Increased Research Means More State Funding for Michigan Tech

By Jennifer Donovan | Published

Research is paying off for Michigan Technological University. In new state higher education funding proposed by Governor Jennifer Granholm, Michigan Tech stands to receive substantially more than the average increase in state appropriations, thanks to increases in federally funded research and a high graduation rate in science, technology, engineering and mathematics (STEM).

In the Governor’s proposed budget, Michigan Tech would receive 4.4 percent more than it did this fiscal year. The overall average increase proposed for Michigan universities is 3 percent. Under that proposal, Michigan Tech would receive approximately $51.2 million in state funding, compared to $49 million this year.

More than half of the increase proposed for Michigan Tech, or $1.1 million, is directly linked to the University’s research and graduate program.

In a budget released last Thursday, the Governor proposed a three-tier formula for higher education funding, based on the amount of federally funded research and commercialization of research, degrees completed — particularly in STEM fields — and the percentage of low-income students receiving federal Pell grants.

“At Michigan Tech, we have been focusing on increasing the amount of research we do, and this shows that we have been heading in the direction that the state is rewarding,” said President Glenn D. Mroz. “The University has always focused on graduating high numbers of well-educated students in science, technology, engineering and math, and we continue to do so. The Governor’s proposed budget recognizes the importance of our strengths.”

Michigan Tech’s federally funded research totaled nearly $18.8 million in Fiscal Year 2006, the last year for which the National Science Foundation (NSF) has compiled statistics. According to NSF figures recently released, research at Michigan Tech grew 7.2 percent from FY 2005 to FY 2006. Among institutions without a medical school, Michigan Tech ranked 75th in the nation and the highest in the state.

And the University’s research is continuing to grow, with total research expenditures increasing from $43.1 million to $56.6 million in FY 2007, said David D. Reed, vice president for research.

Of 15 state universities in Michigan, only Lake Superior State, the University of Michigan-Dearborn and the University of Michigan-Flint are slated for higher percentage increases than Michigan Tech in the budget proposal. Lake Superior State would receive a 6.2 percent increase; UM-D, a 5.8 percent increase, and UM-F, a 5.6 percent increase, mainly because all three campuses have a high percentage of low-income students receiving Pell grants.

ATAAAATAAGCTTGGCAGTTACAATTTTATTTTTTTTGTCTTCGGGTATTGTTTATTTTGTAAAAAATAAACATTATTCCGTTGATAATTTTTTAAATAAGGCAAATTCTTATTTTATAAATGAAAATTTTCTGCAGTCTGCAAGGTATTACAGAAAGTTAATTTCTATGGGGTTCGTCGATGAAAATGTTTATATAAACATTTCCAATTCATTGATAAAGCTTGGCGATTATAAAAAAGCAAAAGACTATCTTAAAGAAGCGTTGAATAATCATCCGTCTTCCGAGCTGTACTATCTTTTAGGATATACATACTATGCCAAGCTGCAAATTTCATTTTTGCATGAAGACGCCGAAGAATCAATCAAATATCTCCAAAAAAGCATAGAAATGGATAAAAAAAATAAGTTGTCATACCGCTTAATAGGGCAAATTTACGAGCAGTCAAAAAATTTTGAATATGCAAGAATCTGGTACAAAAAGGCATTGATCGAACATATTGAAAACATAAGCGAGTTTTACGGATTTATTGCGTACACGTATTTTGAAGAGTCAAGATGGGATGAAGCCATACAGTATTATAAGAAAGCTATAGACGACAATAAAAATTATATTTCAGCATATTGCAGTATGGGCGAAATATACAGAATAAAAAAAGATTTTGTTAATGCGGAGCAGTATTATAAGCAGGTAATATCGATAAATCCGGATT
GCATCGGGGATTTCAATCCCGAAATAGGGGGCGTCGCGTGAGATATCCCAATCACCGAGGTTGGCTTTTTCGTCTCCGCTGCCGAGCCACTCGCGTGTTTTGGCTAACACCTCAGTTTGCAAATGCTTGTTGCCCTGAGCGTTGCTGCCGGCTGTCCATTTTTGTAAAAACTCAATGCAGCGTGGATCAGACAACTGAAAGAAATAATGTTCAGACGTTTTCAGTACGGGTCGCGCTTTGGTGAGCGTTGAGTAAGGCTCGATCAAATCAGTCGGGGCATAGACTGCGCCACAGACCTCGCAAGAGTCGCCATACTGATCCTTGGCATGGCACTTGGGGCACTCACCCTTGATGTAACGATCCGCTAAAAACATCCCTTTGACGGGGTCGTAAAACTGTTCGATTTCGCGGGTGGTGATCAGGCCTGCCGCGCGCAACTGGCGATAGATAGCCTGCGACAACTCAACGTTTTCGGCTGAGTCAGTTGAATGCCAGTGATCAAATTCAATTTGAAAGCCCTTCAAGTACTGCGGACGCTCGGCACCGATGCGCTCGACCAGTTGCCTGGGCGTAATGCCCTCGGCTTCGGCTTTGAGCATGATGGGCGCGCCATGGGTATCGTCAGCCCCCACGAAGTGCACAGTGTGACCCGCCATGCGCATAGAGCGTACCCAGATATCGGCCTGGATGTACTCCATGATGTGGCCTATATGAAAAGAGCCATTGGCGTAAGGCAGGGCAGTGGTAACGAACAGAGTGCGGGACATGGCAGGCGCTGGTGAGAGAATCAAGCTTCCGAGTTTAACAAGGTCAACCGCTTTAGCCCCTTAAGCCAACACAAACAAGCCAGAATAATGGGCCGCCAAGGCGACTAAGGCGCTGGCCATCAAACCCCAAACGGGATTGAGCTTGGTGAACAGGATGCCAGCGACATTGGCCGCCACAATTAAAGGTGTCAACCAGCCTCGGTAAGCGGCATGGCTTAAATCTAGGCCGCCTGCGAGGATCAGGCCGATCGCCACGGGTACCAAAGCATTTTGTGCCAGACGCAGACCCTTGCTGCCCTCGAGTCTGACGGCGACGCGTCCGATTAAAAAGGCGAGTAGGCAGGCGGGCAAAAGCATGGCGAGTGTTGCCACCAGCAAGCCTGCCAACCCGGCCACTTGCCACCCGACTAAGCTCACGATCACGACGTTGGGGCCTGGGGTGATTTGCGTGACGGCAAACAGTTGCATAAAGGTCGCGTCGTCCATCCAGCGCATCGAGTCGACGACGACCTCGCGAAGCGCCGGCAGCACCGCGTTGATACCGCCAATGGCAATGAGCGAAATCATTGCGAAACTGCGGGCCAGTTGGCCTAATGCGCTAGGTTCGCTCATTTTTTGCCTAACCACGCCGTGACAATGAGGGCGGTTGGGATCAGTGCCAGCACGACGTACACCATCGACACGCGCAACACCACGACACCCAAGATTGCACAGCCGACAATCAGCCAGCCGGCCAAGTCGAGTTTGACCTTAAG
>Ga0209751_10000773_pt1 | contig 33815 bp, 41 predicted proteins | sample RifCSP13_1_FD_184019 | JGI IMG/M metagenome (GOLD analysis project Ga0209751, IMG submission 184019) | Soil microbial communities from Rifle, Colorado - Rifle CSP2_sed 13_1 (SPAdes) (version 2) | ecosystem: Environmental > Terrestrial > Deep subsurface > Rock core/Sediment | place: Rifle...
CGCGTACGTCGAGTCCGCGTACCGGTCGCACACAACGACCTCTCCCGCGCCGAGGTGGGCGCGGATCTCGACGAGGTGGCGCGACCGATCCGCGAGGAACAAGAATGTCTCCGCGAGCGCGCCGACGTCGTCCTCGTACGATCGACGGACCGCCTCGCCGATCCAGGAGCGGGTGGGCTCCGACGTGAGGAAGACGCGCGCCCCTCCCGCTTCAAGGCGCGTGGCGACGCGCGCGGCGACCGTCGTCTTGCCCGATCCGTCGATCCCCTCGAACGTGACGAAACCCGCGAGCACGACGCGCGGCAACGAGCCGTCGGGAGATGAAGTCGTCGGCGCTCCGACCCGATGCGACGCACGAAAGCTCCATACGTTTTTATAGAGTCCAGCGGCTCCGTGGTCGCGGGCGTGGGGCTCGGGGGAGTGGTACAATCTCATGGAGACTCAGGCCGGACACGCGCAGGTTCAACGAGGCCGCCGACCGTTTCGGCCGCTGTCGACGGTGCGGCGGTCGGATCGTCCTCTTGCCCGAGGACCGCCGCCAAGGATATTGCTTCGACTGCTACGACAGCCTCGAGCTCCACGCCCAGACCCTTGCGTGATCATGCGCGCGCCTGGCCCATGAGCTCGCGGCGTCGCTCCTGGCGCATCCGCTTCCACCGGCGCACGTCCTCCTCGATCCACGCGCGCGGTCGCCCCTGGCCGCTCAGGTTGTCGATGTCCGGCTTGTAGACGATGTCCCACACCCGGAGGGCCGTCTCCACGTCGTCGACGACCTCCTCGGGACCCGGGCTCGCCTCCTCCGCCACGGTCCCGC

In the Governor’s proposal, the University of Michigan-Ann Arbor, Michigan State University and Wayne State University would be funded according to a different formula, weighing commercialization of research as well as research funding. Granholm’s proposed budget would give Michigan State a 2.71 percent increase; UM-AA, 3.15 percent; and Wayne State, 3.17 percent.

State Representative Michael Lahti called the Governor’s proposal “a favorable formula. It rewards research and high graduation rates in the fields that are so important for the revitalization of Michigan’s economy,” he said.

State Senator Michael Prusi agreed. “I am glad to see Michigan Tech recognized as a leader in research and education,” he said. “What we need most in Michigan is jobs, and graduates of Michigan Tech are being prepared not only to do, but to create those jobs.”

Sen. Prusi and Rep. Lahti, in Houghton to attend Winter Carnival events, both said they think that the Governor’s proposal stands a good chance of success in the Legislature. “It’s a practical, no-nonsense budget that was well-received, even by Republicans,” Lahti said.

Michigan Technological University is a public research university, home to more than 7,000 students from 60 countries. Founded in 1885, the University offers more than 120 undergraduate and graduate degree programs in science and technology, engineering, forestry, business and economics, health professions, humanities, mathematics, and social sciences. Our campus in Michigan’s Upper Peninsula overlooks the Keweenaw Waterway and is just a few miles from Lake Superior.